Date: Wed, 20 May 1998 09:17:04 EDT
From: AAllan
Subject: Latest news from ACLS

The American Dialect Society is one of the sixty-plus constituent societies of
the American Council of Learned Societies. Representing ADS, I and Richard
Bailey attended the ACLS annual meeting in Philadelphia (along with colleagues
Joan Hall and Luanne von Schneidemesser, representing the Dictionary Society
of North America).

ACLS convenes colloquies on the humanities and social sciences, as well as
doling grants for research. Here's the latest e-news from ACLS headquarters. -
Allan Metcalf


Here is a preview of the latest news on the Website of the
American Council of Learned Societies:


The 1998 Annual Meeting of the American Council of Learned Societies was held
the Sheraton Society Hill Hotel in Philadelphia, PA on May 1-2, 1998.
Approximately 225 people attended, including members of the ACLS Board of
Directors, Delegates of Constituent Societies, members of the Conference of
Administrative Officers, representatives of Affiliate members, representatives
of Associate members, ACLS Fellowship recipients, committee members,
representatives, and distinguished invited guests.

In business sessions, the ACLS admitted the American Schools of Oriental
Research as the 61st constituent society of the ACLS; Pauline Yu, of the
University of California, Los Angeles, was elected to the Board of Directors;
and ARNOVA, Association for Research on Nonprofit Organizations and Voluntary
Action, was admitted as an Affiliate member.

This was the first Annual Meeting over which John H. D'Arms presided. In a
conversation with ACLS constituent members, President D'Arms emphasized that
ACLS programs and activities must be connected closely to the mission of the
ACLS: to advance humanistic studies in all fields of learning in the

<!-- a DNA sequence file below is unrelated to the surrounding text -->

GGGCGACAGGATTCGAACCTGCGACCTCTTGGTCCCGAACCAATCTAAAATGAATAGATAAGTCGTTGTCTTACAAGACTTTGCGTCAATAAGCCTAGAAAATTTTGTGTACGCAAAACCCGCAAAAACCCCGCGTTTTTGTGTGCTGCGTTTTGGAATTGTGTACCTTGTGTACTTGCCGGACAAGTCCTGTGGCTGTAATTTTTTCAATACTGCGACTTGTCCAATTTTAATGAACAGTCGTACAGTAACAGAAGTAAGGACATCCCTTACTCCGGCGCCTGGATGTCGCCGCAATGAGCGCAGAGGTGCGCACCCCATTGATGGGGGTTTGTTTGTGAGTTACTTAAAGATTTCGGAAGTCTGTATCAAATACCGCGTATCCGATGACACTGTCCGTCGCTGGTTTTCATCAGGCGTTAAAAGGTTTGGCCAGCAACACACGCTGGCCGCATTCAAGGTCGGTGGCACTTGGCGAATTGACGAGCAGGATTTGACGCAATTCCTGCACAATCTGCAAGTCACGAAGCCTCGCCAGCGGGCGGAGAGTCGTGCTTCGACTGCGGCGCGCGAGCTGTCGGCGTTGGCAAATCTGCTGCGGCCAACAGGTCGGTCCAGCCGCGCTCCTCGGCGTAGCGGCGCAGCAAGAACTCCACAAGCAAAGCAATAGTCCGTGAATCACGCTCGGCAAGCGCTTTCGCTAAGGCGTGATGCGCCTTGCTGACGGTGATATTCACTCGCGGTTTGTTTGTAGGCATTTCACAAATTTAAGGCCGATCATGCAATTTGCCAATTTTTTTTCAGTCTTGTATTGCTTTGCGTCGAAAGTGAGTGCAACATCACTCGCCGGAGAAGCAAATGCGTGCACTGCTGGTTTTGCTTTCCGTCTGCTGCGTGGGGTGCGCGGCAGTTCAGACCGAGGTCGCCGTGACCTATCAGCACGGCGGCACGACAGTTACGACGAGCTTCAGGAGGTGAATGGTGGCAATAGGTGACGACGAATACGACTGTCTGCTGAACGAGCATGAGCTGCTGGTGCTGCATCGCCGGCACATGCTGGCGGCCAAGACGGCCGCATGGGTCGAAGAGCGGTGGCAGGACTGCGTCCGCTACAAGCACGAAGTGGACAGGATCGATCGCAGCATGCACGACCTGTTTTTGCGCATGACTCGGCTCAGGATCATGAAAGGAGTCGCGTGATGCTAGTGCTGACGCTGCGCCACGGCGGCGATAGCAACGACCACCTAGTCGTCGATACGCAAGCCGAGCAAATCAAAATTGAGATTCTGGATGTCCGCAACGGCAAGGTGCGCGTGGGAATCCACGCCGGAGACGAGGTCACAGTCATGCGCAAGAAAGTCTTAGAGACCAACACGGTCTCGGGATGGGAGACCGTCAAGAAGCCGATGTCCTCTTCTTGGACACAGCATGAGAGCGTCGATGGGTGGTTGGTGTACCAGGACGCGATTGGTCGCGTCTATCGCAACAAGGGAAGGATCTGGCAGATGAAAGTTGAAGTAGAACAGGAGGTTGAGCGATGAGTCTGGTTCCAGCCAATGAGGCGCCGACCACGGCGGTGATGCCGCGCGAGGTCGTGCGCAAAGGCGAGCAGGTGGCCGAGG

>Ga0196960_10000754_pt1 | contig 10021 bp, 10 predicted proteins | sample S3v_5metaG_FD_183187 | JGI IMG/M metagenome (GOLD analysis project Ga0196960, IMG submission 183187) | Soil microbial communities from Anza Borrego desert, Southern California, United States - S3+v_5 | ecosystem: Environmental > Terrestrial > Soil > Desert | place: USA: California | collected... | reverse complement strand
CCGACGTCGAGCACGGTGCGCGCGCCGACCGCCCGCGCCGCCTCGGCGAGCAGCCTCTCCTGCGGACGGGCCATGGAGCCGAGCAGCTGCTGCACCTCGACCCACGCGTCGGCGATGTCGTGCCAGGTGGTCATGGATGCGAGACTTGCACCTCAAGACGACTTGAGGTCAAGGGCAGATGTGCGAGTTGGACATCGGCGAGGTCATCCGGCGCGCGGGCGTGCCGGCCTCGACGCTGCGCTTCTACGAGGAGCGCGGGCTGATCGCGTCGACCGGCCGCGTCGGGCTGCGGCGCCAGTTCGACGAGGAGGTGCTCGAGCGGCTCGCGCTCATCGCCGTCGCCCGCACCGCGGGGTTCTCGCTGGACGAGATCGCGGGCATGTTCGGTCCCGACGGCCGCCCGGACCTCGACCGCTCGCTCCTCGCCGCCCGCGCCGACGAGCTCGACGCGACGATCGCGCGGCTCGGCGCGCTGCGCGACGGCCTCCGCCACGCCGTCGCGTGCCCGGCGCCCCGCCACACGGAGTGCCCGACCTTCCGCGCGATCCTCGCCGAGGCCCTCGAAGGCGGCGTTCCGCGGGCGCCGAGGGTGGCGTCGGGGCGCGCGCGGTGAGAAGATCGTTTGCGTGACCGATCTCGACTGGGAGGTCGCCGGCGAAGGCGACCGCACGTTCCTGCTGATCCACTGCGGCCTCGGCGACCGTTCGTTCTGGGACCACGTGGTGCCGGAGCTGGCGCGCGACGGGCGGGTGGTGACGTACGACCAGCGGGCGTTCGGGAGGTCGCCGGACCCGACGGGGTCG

and related social sciences, and to maintain and strengthen relations among
national societies devoted to such studies.

He considered how ACLS activity in four areas--ACLS as funder, ACLS as
ACLS as advocate, and ACLS as collaborator--might contribute to advancing that
mission. He reported on the results of his efforts to increase funds for
fellowships endowment grants totaling $9m from the Andrew W. Mellon and Ford
Foundations, received early this year, and increased support from the
institutional Associates, who have been asked to double their annual
contribution on the understanding that the incremental funds will be applied
the costs of a reinvigorated Fellowship Program of the ACLS. The Council's
is to double the endowment devoted to fellowships and to double the funds
awarded to scholars annually. Plans call for only a modest increase in the
number of fellowships awarded but substantial increases in fellowship
Mr. D'Arms emphasized that a series of three planning conversations held in
early months of his presidency have helped to suggest these immediate, and
longer-term, priorities for ACLS.

Both the Delegates and the Conference of Administrative Officers held
programmatic sessions addressing the broad topic "Communities and
in the Humanities." The Delegates focused their discussion on how the ACLS
best use their collective and individual talents. The Conference of
Administrative Officers heard presentations on "The Production of Ph.D.s and